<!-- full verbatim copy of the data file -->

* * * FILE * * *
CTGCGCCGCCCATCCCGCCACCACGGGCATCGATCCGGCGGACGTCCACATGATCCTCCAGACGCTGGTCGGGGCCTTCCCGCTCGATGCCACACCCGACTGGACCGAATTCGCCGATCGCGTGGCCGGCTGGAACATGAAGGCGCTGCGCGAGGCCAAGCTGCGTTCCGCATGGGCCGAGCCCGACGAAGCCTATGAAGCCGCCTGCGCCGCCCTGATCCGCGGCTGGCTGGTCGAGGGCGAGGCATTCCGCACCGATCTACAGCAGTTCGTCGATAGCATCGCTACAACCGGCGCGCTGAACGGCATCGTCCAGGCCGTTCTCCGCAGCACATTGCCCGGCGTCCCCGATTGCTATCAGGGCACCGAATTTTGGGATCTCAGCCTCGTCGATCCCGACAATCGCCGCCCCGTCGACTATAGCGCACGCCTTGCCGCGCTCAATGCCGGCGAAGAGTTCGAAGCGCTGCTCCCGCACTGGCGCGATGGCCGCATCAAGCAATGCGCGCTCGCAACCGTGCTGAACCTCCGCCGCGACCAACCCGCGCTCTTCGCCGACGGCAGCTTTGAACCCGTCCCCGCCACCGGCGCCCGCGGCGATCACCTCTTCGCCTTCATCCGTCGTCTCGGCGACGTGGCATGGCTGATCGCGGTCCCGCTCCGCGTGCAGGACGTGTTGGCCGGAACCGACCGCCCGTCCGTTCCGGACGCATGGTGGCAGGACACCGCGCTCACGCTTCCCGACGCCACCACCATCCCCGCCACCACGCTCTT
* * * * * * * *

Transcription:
CTGCGCCGCCCATCCCGCCACCACGGGCATCGATCCGGCGGACGTCCACATGATCCTCCAGACGCTGGTCGGGGCCTTCCCGCTCGATGCCACACCCGACTGGACCGAATTCGCCGATCGCGTGGCCGGCTGGAACATGAAGGCGCTGCGCGAGGCCAAGCTGCGTTCCGCATGGGCCGAGCCCGACGAAGCCTATGAAGCCGCCTGCGCCGCCCTGATCCGCGGCTGGCTGGTCGAGGGCGAGGCATTCCGCACCGATCTACAGCAGTTCGTCGATAGCATCGCTACAACCGGCGCGCTGAACGGCATCGTCCAGGCCGTTCTCCGCAGCACATTGCCCGGCGTCCCCGATTGCTATCAGGGCACCGAATTTTGGGATCTCAGCCTCGTCGATCCCGACAATCGCCGCCCCGTCGACTATAGCGCACGCCTTGCCGCGCTCAATGCCGGCGAAGAGTTCGAAGCGCTGCTCCCGCACTGGCGCGATGGCCGCATCAAGCAATGCGCGCTCGCAACCGTGCTGAACCTCCGCCGCGACCAACCCGCGCTCTTCGCCGACGGCAGCTTTGAACCCGTCCCCGCCACCGGCGCCCGCGGCGATCACCTCTTCGCCTTCATCCGTCGTCTCGGCGACGTGGCATGGCTGATCGCGGTCCCGCTCCGCGTGCAGGACGTGTTGGCCGGAACCGACCGCCCGTCCGTTCCGGACGCATGGTGGCAGGACACCGCGCTCACGCTTCCCGACGCCACCACCATCCCCGCCACCACGCTCTT